CLEVELAND — We are less than three months removed from the 2022 midterm elections, and almost two years away from the 2024 race. Yet even with all that time to look forward to, talk is already heating up about who will eventually run for President of the United States.
So far, only one major candidate has declared his intentions for 2024: Former President Donald Trump, who is seeking to become the first man since Grover Cleveland to win a second non-consecutive term in the White House. Unlike his 2020 reelection campaign, Trump is expected to face a litany of serious challengers for the Republican nomination, but on Tuesday, he officially earned the support of Ohio's newest statewide officeholder.
In an op-ed published in The Wall Street Journal, U.S. Sen. JD Vance endorsed Trump for president in the next election, citing his "successful foreign policy" during his first term from 2017-21. Specifically, the state's junior senator praised Trump for "not starting any wars" during his presidency and bringing what he called "the first real disruption to a failed consensus" that brought on conflicts in Iraq, Afghanistan, and elsewhere.
"In Mr. Trump's four years in office, he started no wars despite enormous pressure from his own party and even members of his own administration," Vance wrote. "Not starting wars is perhaps a low bar, but that's a reflection of the hawkishness of Mr. Trump's predecessors and the foreign-policy establishment they slavishly followed."
Trump's time in office saw some noticeable foreign policy accomplishments, including peace agreements between Israel and several Arab states in the Middle East as well as the opening of diplomatic talks with North Korea. However, he also endured friction with the U.S.'s NATO allies over his repeated requests for European countries to spend more on defense, and did order multiple airstrikes in Syria along with the assassination of top Iranian Gen. Qassem Soleimani.
Perhaps Trump's most consequential foreign policy decision came during his final year in the White House, when the administration agreed to a deal with the Taliban that sought to end the U.S.'s nearly 20-year war in Afghanistan. While a separate agreement between the Taliban and Afghan government never materialized, Trump's successor Joe Biden declined to extend the troop withdrawal deadline, and the Taliban quickly took back control of the country.
Though some argue Trump at least partly contributed to the issues we see today, Vance instead put most of the blame on his immediate predecessors: George W. Bush and Barack Obama. He also sought to counter those saying Trump lacks the "statesmanship" for the job, given his history of incendiary remarks.
"For many, statesmanship means having a polite social-media presence and throwing out slogans about 'freedom' and 'democracy' while starting world-historic catastrophes in the Middle East," Vance said. "I prefer a different kind of statesmanship: one that stands athwart the crowd, reminding leaders in both parties that the U.S. national interest must be pursued ruthlessly but also carefully, with strong words but great restraint."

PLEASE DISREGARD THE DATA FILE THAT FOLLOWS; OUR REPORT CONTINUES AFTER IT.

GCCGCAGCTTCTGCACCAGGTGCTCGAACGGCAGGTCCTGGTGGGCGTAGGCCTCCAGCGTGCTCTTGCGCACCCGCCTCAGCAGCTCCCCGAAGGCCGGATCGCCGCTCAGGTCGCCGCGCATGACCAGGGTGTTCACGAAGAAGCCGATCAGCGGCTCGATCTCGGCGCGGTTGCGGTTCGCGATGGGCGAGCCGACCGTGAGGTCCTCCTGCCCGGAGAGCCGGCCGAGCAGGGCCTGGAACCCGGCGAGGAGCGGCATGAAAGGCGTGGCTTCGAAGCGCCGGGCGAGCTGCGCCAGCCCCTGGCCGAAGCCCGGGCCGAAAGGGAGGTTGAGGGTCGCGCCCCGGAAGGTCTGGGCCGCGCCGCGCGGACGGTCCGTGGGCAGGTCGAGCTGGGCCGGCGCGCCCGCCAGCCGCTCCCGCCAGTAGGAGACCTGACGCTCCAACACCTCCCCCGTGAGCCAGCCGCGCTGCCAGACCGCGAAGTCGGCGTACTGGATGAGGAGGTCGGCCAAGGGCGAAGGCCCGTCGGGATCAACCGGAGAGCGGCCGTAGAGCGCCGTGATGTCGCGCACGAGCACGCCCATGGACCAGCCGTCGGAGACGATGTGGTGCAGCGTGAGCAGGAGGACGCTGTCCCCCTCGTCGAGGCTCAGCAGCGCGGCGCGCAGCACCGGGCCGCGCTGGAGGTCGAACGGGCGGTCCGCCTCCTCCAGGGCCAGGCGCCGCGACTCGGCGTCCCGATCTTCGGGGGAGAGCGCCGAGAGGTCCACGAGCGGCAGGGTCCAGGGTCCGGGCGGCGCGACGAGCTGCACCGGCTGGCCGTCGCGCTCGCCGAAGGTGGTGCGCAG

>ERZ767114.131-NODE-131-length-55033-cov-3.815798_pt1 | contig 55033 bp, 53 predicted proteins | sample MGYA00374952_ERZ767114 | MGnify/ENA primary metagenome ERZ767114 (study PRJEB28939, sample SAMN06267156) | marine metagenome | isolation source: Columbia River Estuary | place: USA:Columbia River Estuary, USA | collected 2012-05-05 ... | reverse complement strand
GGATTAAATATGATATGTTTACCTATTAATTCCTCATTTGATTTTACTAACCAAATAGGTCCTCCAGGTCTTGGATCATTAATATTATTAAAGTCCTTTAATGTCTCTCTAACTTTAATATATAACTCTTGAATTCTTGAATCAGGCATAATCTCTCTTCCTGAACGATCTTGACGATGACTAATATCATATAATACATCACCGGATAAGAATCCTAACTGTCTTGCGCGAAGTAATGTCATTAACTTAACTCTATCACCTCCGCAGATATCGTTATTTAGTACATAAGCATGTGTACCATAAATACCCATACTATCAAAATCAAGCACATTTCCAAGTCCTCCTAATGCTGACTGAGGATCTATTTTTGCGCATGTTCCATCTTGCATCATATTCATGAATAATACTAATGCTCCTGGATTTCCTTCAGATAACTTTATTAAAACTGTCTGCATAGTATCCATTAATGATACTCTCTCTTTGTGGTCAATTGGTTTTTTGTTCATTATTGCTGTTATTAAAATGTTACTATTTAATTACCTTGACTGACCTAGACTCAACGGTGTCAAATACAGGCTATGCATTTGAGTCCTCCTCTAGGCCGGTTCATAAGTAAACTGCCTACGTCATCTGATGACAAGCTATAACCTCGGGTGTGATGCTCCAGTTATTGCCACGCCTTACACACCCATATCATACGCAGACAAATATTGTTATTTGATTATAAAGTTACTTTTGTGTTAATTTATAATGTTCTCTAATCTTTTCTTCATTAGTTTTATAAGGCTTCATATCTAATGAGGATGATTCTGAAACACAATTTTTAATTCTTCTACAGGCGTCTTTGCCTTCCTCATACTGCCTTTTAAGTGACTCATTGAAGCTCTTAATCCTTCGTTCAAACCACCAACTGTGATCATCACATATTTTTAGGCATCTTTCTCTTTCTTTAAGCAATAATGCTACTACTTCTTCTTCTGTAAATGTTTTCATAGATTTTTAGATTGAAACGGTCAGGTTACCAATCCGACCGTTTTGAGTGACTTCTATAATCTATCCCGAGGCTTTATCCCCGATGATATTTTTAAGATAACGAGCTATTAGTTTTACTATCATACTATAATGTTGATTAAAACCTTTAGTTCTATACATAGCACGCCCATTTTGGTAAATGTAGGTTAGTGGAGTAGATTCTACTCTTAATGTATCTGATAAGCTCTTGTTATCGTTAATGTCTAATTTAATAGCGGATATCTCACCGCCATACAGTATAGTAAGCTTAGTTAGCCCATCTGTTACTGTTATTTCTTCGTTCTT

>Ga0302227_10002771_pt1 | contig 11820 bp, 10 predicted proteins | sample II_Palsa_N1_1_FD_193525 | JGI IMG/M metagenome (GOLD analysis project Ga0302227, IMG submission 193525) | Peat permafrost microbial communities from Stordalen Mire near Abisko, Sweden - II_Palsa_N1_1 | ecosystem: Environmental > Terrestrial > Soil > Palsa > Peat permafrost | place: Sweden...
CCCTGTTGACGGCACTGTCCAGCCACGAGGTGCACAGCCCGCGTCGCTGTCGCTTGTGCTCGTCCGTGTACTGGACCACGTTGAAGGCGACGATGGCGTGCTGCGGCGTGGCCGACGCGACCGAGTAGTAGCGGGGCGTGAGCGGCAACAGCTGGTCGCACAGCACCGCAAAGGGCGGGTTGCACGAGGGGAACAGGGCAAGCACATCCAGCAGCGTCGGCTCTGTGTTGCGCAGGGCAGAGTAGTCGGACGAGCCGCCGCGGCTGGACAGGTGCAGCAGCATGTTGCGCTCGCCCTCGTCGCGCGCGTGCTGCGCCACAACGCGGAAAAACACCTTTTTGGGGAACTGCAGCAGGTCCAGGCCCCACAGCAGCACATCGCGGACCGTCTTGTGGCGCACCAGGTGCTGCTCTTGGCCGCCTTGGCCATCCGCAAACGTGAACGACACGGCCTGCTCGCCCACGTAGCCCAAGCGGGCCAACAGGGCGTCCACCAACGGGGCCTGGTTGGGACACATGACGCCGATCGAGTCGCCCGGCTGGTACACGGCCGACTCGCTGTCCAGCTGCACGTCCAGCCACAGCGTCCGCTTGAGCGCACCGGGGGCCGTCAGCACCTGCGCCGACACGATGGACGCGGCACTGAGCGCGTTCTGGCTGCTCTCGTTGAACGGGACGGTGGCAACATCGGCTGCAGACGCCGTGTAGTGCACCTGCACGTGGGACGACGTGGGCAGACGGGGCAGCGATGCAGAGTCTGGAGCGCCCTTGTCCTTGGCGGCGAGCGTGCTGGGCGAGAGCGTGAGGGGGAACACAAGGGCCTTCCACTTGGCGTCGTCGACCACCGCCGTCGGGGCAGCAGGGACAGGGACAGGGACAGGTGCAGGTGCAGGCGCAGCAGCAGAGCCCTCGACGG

Vance, a former Marine, was elected to the Senate last November after Trump endorsed him in the GOP primary. During the campaign, the venture capitalist and bestselling author made headlines when he called for either a reduction or elimination of American funding for Ukraine in its war against Russia, putting him at odds with many fellow Republicans as well as those in Northeast Ohio's large Ukrainian community.
In the Wall Street Journal, he appeared to echo those prior sentiments. While he did not specifically advocate for ending aid, he did question the notion of Ukrainian President Volodomyr Zelensky prematurely claiming Russia had fired a missile into Poland only to receive a "hero's welcome" in Washington weeks after the incident.
"In making the accusation, Mr. Zelensky was pushing on the dominoes that could start the world’s first war between nuclear powers," Vance said, noting NATO now believed the missile was an accidental fire from Ukraine's own forces. "American taxpayer money has continued to flow to Ukraine. A wiser foreign policy wouldn’t have let such conduct go unnoticed."
Although Vance won his race, many of Trump's other hand-picked candidates were defeated in swing states, contributing to Republican losses in the Senate and less-than-expected gains in the House. With the former president continuing to spout lies about the 2020 election being "stolen" from him, many in the party have wondered if it is time to move on from the twice-impeached leader.
Vance, however, does not share that opinion.
"Donald Trump's presidency marked the first real disruption to a failed consensus and the terrible consequences it wrought," he stated in his op-ed. "That fact, more than any single accomplishment, is the enduring legacy of Mr. Trump's first term. But there is much more to do, and I'm supporting him for president in 2024 because he’s the only person certain to do it."
EDITOR'S NOTE: The video at the top of this story originally aired in November of 2022